Five years ago, you would have been considered an early adopter if you bought the humble Ryzen 1600X and placed it into your AM4 socket. Little did any of us know just how successful AMD’s Ryzen line of processors would become, culminating in the newly released Ryzen 7 5800X3D.
But this final chip is more than just another powerful AMD processor or an innovative piece of technology. It’s also a fitting swan song for the AM4 socket, the platform that has represented AMD’s resurgence in the high-end CPU space, and a chip that could well see AM4 finish its run on top of the gaming performance pile. More than that, coming from an older Ryzen chip, you’ll need to do little more than update the BIOS and plop this in your board to get it running.
That’s an almost-unheard-of level of upgradability, and a stark reminder of just how far AM4 and Ryzen have come in a few short years.
When AMD first introduced its AM4 socket in 2017, the CPU landscape was drastically different from what it is today. AMD hadn’t had a top-tier gaming processor in over a decade, and Intel was still pushing quad cores as the best solution for gamers. The first generation of Ryzen blew the doors off the industry, offering a huge 52% increase in IPC over the best Bulldozer AMD FX chips, with up to eight cores for its high-end models, incredibly affordable six-core options, and impressive efficiency across the board.
AMD wasn’t quite ready to steal the gaming crown just yet, but it offered core counts that Intel didn’t, at power demands that Intel couldn’t, and impressive automated overclocking functions that made sure everyone could get the most performance out of their CPU right out of the box — without the need to pay for the privilege in dollars or overclocking expertise.
Ryzen took full advantage of Intel’s lack of ambition and struggles to shrink down to more efficient process nodes, and came back with a vengeance; And that’s only continued in the years that followed.
Over several die shrinks, a move to a chiplet core design, and some architectural improvements and clock speed enhancements, AMD has made enormous leaps in gaming and productivity performance, to the point where Ryzen 5000 eventually became the fastest CPUs at just about anything. Better yet, it forced incredible responses from Intel, which remained at least somewhat relevant with its aging 14nm process right up until the release of Alder Lake in 2021, where it then became the disrupter in turn.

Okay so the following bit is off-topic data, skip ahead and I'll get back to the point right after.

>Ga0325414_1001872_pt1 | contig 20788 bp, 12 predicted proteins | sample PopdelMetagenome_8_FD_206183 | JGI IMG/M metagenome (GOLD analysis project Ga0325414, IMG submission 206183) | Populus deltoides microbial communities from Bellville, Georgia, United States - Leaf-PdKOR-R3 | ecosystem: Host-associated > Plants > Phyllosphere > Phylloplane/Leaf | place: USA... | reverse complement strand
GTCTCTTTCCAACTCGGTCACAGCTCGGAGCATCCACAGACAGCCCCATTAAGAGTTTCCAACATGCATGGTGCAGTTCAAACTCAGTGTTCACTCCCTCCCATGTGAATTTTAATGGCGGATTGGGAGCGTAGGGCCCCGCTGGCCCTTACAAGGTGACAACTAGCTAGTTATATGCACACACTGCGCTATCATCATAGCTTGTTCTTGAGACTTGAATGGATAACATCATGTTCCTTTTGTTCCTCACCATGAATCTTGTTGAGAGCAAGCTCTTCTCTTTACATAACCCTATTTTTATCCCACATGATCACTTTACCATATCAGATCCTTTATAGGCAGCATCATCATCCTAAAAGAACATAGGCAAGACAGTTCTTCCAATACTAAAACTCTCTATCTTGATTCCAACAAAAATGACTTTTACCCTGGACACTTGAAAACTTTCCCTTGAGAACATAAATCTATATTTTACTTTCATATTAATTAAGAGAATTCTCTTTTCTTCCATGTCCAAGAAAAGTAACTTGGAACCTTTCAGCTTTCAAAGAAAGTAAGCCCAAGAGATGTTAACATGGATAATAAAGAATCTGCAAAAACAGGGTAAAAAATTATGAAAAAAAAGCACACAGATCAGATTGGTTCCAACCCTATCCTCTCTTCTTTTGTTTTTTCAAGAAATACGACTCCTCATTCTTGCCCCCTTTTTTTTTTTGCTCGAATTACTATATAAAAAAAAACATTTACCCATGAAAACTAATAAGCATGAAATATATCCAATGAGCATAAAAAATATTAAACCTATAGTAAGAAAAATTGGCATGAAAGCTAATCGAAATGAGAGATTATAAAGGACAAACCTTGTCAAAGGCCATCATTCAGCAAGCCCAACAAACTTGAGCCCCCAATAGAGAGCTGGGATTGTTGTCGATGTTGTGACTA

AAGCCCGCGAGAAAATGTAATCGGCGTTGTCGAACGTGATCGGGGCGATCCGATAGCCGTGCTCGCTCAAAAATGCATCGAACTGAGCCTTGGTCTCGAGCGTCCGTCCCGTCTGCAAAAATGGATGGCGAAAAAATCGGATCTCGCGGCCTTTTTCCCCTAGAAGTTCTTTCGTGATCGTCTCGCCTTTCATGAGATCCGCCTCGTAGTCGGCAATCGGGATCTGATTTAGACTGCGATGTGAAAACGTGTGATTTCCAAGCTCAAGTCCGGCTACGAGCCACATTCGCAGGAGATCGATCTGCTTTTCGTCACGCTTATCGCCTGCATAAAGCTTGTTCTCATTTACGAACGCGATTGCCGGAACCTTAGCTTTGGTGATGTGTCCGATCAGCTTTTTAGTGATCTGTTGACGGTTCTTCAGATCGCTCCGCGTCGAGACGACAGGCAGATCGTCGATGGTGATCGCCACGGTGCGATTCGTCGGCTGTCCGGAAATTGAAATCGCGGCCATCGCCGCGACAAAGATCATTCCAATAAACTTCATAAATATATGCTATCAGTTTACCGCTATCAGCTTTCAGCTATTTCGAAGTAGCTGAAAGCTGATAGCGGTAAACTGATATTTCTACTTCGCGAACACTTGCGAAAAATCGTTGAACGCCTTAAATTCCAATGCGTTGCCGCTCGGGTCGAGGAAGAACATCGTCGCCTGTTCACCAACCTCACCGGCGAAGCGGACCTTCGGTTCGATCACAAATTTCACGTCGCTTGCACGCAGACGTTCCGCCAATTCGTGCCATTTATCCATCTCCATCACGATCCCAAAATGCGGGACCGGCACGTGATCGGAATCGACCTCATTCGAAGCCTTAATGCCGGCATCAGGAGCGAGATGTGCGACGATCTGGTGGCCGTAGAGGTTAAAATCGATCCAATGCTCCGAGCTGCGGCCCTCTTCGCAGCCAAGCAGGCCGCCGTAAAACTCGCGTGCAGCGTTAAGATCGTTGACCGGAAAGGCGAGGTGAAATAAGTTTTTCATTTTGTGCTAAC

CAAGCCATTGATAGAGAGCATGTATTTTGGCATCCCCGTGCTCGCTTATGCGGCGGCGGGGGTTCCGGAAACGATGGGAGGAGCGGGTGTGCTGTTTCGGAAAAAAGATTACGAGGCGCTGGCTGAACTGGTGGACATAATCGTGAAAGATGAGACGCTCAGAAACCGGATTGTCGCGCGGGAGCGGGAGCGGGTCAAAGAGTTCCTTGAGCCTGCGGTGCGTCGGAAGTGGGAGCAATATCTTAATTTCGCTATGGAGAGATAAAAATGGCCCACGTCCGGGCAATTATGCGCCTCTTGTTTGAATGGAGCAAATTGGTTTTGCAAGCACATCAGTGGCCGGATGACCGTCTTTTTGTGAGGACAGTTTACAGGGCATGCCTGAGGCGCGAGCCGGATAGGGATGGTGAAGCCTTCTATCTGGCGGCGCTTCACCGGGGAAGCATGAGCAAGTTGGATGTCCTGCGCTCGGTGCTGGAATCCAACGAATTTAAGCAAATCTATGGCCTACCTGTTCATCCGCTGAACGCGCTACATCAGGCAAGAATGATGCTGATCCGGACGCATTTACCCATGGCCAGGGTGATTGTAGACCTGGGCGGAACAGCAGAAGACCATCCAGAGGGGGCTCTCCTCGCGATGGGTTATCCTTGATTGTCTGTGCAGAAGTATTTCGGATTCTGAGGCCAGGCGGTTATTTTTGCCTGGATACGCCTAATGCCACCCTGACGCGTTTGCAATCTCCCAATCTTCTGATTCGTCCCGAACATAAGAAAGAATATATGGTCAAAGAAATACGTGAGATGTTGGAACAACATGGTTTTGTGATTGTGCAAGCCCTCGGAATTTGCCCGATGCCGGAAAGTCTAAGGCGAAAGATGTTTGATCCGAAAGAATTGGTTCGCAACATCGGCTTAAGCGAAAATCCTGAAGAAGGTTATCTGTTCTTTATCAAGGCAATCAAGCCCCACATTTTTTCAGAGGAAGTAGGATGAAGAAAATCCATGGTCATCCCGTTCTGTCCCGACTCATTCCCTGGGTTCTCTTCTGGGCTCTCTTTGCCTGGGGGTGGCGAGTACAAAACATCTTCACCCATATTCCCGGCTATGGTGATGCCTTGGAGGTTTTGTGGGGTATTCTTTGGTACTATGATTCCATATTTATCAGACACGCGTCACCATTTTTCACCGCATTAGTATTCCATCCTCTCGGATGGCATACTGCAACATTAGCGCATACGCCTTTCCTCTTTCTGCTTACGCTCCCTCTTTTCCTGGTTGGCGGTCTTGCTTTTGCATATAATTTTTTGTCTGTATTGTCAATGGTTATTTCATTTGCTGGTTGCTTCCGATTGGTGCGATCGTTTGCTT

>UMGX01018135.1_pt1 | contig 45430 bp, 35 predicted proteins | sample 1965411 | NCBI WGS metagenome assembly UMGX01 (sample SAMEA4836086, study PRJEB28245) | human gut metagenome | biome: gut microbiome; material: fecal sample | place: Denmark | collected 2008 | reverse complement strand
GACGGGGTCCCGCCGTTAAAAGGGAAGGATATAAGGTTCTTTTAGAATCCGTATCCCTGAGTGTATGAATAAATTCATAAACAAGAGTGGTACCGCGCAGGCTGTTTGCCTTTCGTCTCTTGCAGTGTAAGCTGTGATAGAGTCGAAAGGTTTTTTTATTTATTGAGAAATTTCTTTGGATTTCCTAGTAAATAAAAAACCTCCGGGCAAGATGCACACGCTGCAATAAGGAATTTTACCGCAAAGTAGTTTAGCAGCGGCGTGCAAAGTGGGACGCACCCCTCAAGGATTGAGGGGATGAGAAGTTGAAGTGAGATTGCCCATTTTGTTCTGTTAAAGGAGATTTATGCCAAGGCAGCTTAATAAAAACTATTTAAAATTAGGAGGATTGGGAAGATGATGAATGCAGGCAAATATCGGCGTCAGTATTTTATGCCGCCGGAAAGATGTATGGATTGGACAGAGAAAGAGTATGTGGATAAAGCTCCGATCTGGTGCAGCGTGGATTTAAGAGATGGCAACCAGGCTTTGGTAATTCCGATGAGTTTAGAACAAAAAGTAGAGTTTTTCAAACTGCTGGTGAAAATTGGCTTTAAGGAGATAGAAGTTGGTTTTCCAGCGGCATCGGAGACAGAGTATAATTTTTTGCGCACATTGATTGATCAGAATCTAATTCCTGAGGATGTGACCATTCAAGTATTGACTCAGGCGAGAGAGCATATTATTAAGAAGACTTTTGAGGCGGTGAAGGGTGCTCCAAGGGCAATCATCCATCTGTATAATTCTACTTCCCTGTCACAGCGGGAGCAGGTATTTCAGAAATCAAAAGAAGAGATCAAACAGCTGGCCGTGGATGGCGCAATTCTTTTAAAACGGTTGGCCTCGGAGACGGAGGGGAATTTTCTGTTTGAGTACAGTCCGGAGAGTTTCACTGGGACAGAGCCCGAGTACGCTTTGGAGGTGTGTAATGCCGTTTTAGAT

While AMD is unlikely to do that in such dramatic fashion until Zen 4 and AM5 later this year, the 5800X3D could be an incredibly exciting stopgap that stands the test of time.
The 5800X3D has all the markings of a halo product, so called because they aren’t really designed to be purchased en masse, but are but are more of a showcase about what the company is working on. The 5800X3D isn’t some mid-generation refresh — it’s a single product run designed to give AMD a credible competitor to Intel’s top Alder Lake gaming CPUs while we wait for Zen 4 later this year.
It’s AMD’s answer to the Core i9-9900KS (or perhaps more aptly, the new 12900KS) — a CPU to show that, hey, while AMD might not have a whole new range of hardware to launch, it’s still doing some cool things behind the scenes.
But the 5800X3D isn’t your typical halo product. AMD confirmed to Digital Trends that it has every intention to supply “significant quantities” of the CPU near release, with no plan to “limit it to a thin slice of our enthusiast community.”
That’s great news for those wanting to buy the 5800X3D when it debuts, as there is likely to be significant interest in what is set to be one of — if not the — best gaming CPUs you can buy — especially at its $450 launch price. But it’s just as important for the lasting legacy of the 5800X3D and AM4, which could well be incredibly long.
When it hits store shelves, the 5800X3D will be the best AM4 processor ever made, especially for gaming. Unless AMD has any more surprises up its sleeve, that’s not going to change any time soon, either. All of this means that next year, when Zen 4 is the new and exciting platform for early adopters, the 5800X3D will still be the best AM4 CPU. In five years, when AMD moves on to AM6, or whatever it has planned, the 5800X3D will still be the best AM4 CPU you can buy.